During the past two years we have observed five instances of necrotizing ulcers complicating severe erysipelas. These ulcers were confined to the edematous, loose areolar tissue about the eyes. The distinguishing characteristics of the ulcers were their rapid development, phagedenic properties, punched out appearance, edematous base and profuse, creamy, yellow discharge. Two of the five cases resulted fatally. Three cases were observed in the Isolation Hospital, one in consultation with Dr. A. E. Eubank and one in consultation with Drs. H. B. Davis and Donald R. Black. The three cases observed in the Isolation Hospital were available for a bacteriologic study, which is the basis of this paper.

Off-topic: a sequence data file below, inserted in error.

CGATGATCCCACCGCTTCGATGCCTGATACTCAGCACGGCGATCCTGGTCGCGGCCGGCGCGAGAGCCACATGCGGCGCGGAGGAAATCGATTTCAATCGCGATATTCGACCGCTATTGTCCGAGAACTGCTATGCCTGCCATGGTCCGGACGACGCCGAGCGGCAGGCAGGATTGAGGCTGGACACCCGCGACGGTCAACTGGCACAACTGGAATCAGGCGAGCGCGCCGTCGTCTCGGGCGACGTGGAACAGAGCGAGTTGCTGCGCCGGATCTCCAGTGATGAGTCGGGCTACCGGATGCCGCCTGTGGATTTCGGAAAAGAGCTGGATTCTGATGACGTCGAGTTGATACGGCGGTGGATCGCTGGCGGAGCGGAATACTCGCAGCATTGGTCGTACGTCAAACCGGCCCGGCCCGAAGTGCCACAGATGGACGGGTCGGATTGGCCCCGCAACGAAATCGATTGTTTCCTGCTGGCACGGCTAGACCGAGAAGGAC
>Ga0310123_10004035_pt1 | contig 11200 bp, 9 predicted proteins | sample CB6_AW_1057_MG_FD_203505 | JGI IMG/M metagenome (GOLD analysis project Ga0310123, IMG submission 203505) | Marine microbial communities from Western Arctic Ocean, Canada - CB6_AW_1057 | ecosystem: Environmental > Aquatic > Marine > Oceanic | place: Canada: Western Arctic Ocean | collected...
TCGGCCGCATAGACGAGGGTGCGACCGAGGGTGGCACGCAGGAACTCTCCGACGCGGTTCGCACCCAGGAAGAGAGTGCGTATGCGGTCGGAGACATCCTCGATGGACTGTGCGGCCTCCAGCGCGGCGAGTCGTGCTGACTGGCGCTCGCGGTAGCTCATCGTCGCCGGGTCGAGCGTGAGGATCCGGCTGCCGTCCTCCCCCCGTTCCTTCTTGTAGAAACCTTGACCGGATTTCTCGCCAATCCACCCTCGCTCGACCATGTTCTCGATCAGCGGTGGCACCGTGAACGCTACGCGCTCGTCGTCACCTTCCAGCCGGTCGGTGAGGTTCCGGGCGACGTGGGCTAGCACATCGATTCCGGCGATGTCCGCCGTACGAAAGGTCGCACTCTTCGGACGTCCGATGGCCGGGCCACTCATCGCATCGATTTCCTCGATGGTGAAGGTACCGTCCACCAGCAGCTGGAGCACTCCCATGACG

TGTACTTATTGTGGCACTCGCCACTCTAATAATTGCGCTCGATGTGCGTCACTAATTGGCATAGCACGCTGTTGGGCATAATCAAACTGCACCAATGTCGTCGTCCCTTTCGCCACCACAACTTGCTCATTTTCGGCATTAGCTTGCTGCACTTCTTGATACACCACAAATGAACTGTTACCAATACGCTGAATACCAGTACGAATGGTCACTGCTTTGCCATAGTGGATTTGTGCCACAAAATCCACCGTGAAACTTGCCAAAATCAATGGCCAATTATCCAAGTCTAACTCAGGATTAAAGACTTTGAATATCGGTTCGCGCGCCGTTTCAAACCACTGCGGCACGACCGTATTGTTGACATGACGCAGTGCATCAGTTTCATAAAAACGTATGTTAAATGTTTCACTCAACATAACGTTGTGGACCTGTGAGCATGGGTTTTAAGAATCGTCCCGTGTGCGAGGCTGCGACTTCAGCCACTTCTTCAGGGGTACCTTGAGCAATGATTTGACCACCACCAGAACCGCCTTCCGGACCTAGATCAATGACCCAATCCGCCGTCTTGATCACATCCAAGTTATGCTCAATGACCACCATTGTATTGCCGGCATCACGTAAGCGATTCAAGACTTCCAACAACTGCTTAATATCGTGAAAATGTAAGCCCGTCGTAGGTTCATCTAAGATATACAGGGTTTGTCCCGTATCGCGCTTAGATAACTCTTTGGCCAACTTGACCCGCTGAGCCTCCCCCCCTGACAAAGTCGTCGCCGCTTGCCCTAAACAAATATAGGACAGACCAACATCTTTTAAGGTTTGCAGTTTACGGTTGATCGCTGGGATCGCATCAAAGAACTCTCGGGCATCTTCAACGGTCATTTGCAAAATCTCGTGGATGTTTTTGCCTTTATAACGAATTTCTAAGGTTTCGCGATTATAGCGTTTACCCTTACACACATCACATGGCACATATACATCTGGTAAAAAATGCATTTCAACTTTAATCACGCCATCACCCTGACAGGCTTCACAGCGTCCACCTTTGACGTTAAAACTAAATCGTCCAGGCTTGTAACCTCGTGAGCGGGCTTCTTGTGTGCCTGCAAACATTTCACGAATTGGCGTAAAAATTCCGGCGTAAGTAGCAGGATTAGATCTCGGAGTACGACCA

REPORT OF CASES
A white woman, aged 28, entered the hospital, Feb. 22, 1933, with typical severe erysipelas of the face. The loose areolar tissue about the eyes was markedly edematous. Three days later a necrotizing process developed in the